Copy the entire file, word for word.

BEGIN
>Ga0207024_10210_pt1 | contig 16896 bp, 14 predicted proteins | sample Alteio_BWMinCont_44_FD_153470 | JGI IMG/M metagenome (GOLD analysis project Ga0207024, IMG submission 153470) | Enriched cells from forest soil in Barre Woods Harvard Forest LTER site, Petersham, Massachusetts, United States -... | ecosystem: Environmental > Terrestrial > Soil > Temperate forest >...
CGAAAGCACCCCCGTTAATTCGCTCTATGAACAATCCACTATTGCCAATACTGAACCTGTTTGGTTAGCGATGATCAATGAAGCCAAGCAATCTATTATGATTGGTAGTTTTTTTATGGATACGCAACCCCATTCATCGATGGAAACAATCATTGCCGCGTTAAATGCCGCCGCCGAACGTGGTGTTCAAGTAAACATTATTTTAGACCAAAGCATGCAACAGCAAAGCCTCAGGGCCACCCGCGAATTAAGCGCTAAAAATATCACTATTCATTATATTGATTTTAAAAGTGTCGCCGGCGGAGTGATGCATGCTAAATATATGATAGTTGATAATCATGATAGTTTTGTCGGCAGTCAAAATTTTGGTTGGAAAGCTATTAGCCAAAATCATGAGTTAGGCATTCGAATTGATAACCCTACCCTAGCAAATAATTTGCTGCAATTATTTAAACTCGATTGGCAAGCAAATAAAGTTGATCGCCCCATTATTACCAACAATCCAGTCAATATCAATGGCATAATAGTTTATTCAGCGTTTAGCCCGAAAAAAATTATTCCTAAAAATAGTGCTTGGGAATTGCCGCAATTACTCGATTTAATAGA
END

>Ga0207024_10210_pt1 | contig 16896 bp, 14 predicted proteins | sample Alteio_BWMinCont_44_FD_153470 | JGI IMG/M metagenome (GOLD analysis project Ga0207024, IMG submission 153470) | Enriched cells from forest soil in Barre Woods Harvard Forest LTER site, Petersham, Massachusetts, United States -... | ecosystem: Environmental > Terrestrial > Soil > Temperate forest >...
CGAAAGCACCCCCGTTAATTCGCTCTATGAACAATCCACTATTGCCAATACTGAACCTGTTTGGTTAGCGATGATCAATGAAGCCAAGCAATCTATTATGATTGGTAGTTTTTTTATGGATACGCAACCCCATTCATCGATGGAAACAATCATTGCCGCGTTAAATGCCGCCGCCGAACGTGGTGTTCAAGTAAACATTATTTTAGACCAAAGCATGCAACAGCAAAGCCTCAGGGCCACCCGCGAATTAAGCGCTAAAAATATCACTATTCATTATATTGATTTTAAAAGTGTCGCCGGCGGAGTGATGCATGCTAAATATATGATAGTTGATAATCATGATAGTTTTGTCGGCAGTCAAAATTTTGGTTGGAAAGCTATTAGCCAAAATCATGAGTTAGGCATTCGAATTGATAACCCTACCCTAGCAAATAATTTGCTGCAATTATTTAAACTCGATTGGCAAGCAAATAAAGTTGATCGCCCCATTATTACCAACAATCCAGTCAATATCAATGGCATAATAGTTTATTCAGCGTTTAGCCCGAAAAAAATTATTCCTAAAAATAGTGCTTGGGAATTGCCGCAATTACTCGATTTAATAGA